Memphis Gay Community Holds Vigil For Marriage Equality

Memphis Gay Community Holds Vigil For Marriage Equality

We’re one step closer. That’s what supporters of gay rights all over the Mid-South are saying as they rallied together during candlelight vigils Tuesday night.
MEMPHIS, TN (abc24.com) - We’re one step closer. That’s what supporters of gay rights all over the Mid-South are saying as they rallied together during candlelight vigils Tuesday night. They say it’s a step closer in celebrating marriage equality as the Supreme Court tackles the issue.

At least 100 people rallied outside the Memphis Gay & Lesbian Community Center. It was a huge crowd filled with hugs, love, and hope that one day same-sex partners will be legally recognized as husbands and wives.

“Hopefully to celebrate the end of Proposition 8 and DOMA. We know those laws makes us unequal,” said the center's Executive Director Will Batts.

Supreme Court justices are hearing arguments about California’s ban on same sex marriage and the 1996 federal Defense of Marriage Act, or DOMA. That denies federal benefits to married same-sex couples.

“I want to be able to make medical decisions for my partner,” said Batts. “We just want to be respected, recognized as a couple who can make decisions about our own lives.”

The younger generation seems to agree.

“I support it. I think if you love somebody it doesn’t matter their race or their gender,” said gay marriage supporter Stephanie Phillips.

“I support it too. It doesn’t matter if a guy and a guy decide they want to be together then it’s on them. It’s nobody’s business if they should or they shouldn’t,” said another supporter, Josh Coghill.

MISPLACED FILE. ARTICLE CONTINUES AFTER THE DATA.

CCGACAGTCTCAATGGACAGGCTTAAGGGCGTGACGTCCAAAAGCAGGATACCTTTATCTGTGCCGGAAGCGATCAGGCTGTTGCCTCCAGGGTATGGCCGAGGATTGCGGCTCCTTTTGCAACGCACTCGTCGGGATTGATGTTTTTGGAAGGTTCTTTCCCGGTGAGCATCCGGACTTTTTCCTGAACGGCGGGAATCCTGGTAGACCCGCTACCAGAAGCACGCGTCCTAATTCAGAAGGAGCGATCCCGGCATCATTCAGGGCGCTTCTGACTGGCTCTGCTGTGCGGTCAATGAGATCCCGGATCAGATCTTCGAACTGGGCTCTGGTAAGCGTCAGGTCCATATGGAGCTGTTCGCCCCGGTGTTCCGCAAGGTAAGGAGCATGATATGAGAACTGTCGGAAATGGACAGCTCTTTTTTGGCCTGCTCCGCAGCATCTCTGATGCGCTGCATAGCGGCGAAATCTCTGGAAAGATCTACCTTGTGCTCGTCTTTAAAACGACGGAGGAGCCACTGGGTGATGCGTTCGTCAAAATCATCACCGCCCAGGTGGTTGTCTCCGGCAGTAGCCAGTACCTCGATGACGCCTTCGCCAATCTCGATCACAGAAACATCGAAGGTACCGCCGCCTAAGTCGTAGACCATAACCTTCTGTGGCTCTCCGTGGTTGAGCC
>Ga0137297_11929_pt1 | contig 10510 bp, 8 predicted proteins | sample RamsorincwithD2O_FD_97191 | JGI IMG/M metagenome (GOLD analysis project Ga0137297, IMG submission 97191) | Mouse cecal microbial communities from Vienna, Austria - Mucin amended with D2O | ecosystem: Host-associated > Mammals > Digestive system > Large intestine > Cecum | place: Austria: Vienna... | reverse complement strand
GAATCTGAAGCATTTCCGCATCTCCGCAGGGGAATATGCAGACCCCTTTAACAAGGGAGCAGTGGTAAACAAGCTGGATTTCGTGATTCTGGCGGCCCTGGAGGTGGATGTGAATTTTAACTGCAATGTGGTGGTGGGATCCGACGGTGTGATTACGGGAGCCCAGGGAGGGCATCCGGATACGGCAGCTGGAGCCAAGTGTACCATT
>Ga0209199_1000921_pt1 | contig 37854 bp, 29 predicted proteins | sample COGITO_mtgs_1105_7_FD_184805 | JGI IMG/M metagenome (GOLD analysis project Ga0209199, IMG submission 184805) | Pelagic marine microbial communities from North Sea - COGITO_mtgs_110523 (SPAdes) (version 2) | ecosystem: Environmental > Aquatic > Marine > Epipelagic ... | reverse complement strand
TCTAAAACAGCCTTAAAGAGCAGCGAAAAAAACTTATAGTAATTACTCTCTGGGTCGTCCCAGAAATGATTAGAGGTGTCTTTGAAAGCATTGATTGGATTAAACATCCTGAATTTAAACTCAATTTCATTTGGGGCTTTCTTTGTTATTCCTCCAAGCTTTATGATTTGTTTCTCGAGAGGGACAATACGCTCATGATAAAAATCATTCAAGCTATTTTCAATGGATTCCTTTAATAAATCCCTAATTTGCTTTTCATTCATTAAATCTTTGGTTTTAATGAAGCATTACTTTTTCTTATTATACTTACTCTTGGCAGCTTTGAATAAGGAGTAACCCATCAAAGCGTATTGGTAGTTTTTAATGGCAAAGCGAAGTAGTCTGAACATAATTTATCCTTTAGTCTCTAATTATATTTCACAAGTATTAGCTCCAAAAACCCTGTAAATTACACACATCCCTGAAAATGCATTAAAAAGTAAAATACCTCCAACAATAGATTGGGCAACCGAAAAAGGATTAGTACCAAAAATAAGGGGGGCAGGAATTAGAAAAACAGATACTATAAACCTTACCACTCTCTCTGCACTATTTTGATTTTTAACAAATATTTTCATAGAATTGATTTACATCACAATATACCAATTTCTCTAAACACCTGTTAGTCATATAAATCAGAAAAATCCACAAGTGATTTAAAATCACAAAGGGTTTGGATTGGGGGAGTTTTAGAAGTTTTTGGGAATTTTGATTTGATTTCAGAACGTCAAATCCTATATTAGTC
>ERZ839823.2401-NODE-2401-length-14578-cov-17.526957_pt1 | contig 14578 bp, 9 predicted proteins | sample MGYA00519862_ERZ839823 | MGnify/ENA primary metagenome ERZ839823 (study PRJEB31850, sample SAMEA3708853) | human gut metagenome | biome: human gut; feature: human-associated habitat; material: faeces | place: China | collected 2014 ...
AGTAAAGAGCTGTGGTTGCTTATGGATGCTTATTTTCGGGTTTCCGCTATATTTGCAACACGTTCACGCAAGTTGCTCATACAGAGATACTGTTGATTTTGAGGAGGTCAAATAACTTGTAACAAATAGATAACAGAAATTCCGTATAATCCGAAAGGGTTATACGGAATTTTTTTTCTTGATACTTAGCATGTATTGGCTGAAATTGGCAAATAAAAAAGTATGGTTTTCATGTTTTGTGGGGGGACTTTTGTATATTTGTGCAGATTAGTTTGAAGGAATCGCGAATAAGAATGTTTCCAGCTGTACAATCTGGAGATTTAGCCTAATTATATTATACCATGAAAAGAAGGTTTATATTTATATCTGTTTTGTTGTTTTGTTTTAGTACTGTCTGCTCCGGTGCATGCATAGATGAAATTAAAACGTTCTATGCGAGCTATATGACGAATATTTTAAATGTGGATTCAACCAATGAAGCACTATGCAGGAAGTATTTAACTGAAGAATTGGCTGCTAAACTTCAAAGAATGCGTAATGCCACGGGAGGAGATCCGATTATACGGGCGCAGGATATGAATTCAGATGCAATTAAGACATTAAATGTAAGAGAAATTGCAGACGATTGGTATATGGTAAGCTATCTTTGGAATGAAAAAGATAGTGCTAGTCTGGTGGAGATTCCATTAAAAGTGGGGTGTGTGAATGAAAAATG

Those who were against gay marriage, like many we talked with in Southaven, literally walked away from us. There were a few people willing to speak with us about why they don’t believe in gay marriage.

“I always say to each its own, but personally I’m not much in favor of it. But if they want to make it state’s rights that’s fine with me too, let the federal government keep out of it,” said Tom Lay of Memphis.

“The way I was raised, Bible-based, so nothing against it but I believe what the Bible says - a man and woman marriage,” said James Miller.

In Oxford, at least 70 people gathered outside the Federal Court House to rally in support of marriage equality. In the Bluff City, many gay supporters held their colorful glow sticks symbolizing marriage equality for all.

The Supreme Court justices will not make a decision on anything until June. The Memphis gay community says either way they’re staying positive.
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